I have been going back over a piece in The Atlantic by Derek Thompson and Jordan Weissman entitled “The Cheapest Generation.” The article posits that Generation Y has different consumer values because they are “less interested” in buying homes and automobiles than prior generations.
As it so happened, I put up the first comment which earned over 1000 “likes”:
You mean the generation that paid three times as much for college to enter a job market with triple the unemployment isn’t interested in purchasing the assets of the generation who just blew an enormous housing bubble and kept it from popping through quantitative easing and out-and-out federal support? Curious.
Quite surprising to me, people in their twenties have been writing me personally to thank me for this sentence. Well…OK guys, you’re welcome! But maybe there’s a reason behind the enthusiasm for this comment – the fundamental thesis of the authors is wrong.
Let me expand – older people are falling all over themselves to explain the “unusual” behavior of these mysterious younger people who “don’t share the values of other generations” on cars, careers, babies and more. The value explanation is cargo cult science. Americans in their 20s don’t necessarily have different consumer values – they’re broke. They have been systematically impoverished, and then we pretend that they don’t want cars for some personal reason. America has a completely dysfunctional public transport system in the majority of its cities – you absolutely cannot live without a car. The reason young people aren’t buying cars is that 1) cars are expensive 2) they don’t have money.
Let’s have a look at some charts. First, youth unemployment:
It’s the worst job market for young people in thirty years – and this chart doesn’t detail the rise of McJobs with low wages and little stability that have replaced the light manufacturing jobs we shipped overseas.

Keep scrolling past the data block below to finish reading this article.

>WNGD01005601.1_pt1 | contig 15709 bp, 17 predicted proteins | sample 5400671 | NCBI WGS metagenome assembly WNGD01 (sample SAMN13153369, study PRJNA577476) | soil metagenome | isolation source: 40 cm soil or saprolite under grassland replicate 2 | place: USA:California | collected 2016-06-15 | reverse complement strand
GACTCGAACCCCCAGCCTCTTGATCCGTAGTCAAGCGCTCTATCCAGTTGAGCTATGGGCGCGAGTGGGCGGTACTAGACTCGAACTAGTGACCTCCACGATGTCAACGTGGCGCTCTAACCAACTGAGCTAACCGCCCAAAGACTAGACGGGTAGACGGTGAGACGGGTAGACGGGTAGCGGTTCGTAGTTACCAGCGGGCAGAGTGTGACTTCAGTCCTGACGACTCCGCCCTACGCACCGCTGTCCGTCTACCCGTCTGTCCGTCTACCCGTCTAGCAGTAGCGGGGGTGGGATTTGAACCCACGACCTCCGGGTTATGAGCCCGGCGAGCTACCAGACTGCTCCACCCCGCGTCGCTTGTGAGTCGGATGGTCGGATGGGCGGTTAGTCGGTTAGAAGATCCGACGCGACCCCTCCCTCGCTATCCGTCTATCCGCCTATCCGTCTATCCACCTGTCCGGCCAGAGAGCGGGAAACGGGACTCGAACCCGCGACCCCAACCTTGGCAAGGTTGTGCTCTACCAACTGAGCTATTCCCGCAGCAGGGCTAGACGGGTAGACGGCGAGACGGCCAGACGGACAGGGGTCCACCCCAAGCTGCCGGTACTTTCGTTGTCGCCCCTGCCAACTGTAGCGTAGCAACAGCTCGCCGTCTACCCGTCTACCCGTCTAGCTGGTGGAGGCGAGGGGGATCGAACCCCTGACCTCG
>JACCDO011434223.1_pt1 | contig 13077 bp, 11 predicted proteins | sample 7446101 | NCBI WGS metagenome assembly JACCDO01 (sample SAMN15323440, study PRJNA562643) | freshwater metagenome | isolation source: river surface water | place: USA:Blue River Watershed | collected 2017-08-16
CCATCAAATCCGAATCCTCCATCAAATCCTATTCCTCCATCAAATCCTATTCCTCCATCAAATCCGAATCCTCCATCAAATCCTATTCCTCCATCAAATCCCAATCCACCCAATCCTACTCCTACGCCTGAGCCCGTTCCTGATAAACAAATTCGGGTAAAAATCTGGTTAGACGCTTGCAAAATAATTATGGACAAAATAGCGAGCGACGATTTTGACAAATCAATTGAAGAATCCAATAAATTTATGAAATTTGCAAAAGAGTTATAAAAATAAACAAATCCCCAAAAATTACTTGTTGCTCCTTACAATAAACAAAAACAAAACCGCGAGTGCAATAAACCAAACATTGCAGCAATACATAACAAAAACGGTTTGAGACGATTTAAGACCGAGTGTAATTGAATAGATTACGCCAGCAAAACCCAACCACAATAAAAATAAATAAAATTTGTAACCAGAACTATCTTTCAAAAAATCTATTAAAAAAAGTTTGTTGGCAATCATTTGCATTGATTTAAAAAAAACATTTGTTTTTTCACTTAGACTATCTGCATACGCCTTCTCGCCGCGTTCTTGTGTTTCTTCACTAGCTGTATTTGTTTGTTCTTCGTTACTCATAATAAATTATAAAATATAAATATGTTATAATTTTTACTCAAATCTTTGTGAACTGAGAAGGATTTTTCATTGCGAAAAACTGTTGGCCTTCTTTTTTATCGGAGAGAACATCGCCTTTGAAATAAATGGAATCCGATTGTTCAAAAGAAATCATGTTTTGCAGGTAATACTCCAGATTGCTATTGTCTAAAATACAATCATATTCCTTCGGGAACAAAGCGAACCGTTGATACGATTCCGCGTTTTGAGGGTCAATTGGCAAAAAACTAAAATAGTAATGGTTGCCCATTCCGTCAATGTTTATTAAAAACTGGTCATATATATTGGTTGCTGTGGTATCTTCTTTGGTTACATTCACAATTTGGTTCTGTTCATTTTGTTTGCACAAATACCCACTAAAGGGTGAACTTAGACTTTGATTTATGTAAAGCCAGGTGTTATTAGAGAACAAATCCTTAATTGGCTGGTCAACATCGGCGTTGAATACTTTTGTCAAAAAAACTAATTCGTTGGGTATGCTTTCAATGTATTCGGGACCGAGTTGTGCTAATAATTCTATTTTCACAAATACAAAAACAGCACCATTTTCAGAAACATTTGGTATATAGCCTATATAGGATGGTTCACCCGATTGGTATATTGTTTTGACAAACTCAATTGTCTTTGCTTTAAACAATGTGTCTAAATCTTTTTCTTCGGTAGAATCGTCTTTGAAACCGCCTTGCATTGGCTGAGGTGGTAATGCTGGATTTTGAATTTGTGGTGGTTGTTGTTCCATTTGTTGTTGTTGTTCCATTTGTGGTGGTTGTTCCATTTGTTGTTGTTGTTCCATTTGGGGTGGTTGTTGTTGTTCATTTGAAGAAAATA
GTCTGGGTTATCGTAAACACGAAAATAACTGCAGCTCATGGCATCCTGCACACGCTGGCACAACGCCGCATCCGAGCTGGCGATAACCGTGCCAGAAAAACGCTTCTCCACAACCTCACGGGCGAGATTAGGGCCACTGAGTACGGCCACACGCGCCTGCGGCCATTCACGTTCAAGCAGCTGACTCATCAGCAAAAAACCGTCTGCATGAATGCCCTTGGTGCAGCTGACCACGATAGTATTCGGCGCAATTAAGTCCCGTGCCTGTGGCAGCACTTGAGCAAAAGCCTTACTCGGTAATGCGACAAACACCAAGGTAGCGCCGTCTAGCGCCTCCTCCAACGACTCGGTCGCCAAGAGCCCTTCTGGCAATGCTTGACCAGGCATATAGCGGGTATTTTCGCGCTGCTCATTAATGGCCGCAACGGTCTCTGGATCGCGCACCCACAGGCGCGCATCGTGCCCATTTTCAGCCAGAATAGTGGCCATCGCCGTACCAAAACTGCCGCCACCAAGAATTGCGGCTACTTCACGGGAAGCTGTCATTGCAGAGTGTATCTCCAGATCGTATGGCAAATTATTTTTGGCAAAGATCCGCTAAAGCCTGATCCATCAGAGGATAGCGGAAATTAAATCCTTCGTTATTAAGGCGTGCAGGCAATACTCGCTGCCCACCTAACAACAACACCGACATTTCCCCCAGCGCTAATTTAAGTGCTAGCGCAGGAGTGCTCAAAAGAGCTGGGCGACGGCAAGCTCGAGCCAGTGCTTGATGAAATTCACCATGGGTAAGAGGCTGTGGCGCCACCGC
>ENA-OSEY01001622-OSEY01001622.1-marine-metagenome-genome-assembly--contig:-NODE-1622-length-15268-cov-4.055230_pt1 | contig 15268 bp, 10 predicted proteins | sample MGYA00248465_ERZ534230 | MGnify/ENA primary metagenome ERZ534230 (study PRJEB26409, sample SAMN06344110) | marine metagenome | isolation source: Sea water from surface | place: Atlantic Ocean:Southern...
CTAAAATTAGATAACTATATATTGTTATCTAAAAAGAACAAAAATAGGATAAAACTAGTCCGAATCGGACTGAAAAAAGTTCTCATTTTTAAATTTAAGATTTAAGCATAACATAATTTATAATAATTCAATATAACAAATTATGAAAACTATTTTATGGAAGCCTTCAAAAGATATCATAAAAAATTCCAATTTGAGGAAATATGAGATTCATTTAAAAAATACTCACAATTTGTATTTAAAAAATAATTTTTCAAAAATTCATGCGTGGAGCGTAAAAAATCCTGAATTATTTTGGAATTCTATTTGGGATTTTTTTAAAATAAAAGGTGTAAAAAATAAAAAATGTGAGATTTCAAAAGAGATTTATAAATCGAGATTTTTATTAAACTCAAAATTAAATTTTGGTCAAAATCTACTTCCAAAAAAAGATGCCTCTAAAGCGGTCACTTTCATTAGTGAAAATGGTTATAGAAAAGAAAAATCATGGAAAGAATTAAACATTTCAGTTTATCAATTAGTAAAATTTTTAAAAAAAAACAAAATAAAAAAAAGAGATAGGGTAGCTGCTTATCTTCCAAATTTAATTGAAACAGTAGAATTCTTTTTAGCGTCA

Now let’s look at the student loan data, the money these kids had to borrow to deal with the rise in tuition that just happens to have tracked upward with the federal guidelines to allow people to take more money in loans.
Wow, you mean that the people taking out a combined trillion dollars in student loans don’t have the same consumer behavior as the generation that started with nearly no college loans? You don’t say.
I believe that there is an unconscious, concerted effort to create alternative explanations that keep us from having to arrive at an uncomfortable conclusion – these young people are being actively screwed out of their future, leveraged to the hilt, fully expected to start their own lives under this yoke while paying for every entitlement their parents voted for themselves. And who wants to think that way? It would mean some uncomfortable tension in the workplace and around the Thanksgiving table, n’est-ce pas? Perhaps it’s easier to think of it as different values. Because imagine a generation that becomes aware that the institutions of society exist to enrich everybody but them.
AWK-WARD, as the kids say.
Great post, Eric. Of course, in addition to being broke, we’ve also given this generation the worst case of PTSD since WWII. Not that they act or feel like victims (yet). No, the Boomers and some of us Gen X-ers have the corner on that market. Hope we can all work through our “inner wounds” in time to let the battle-hardened veterans of Gen-Y support us in the last days of Social Security. You’re welcome.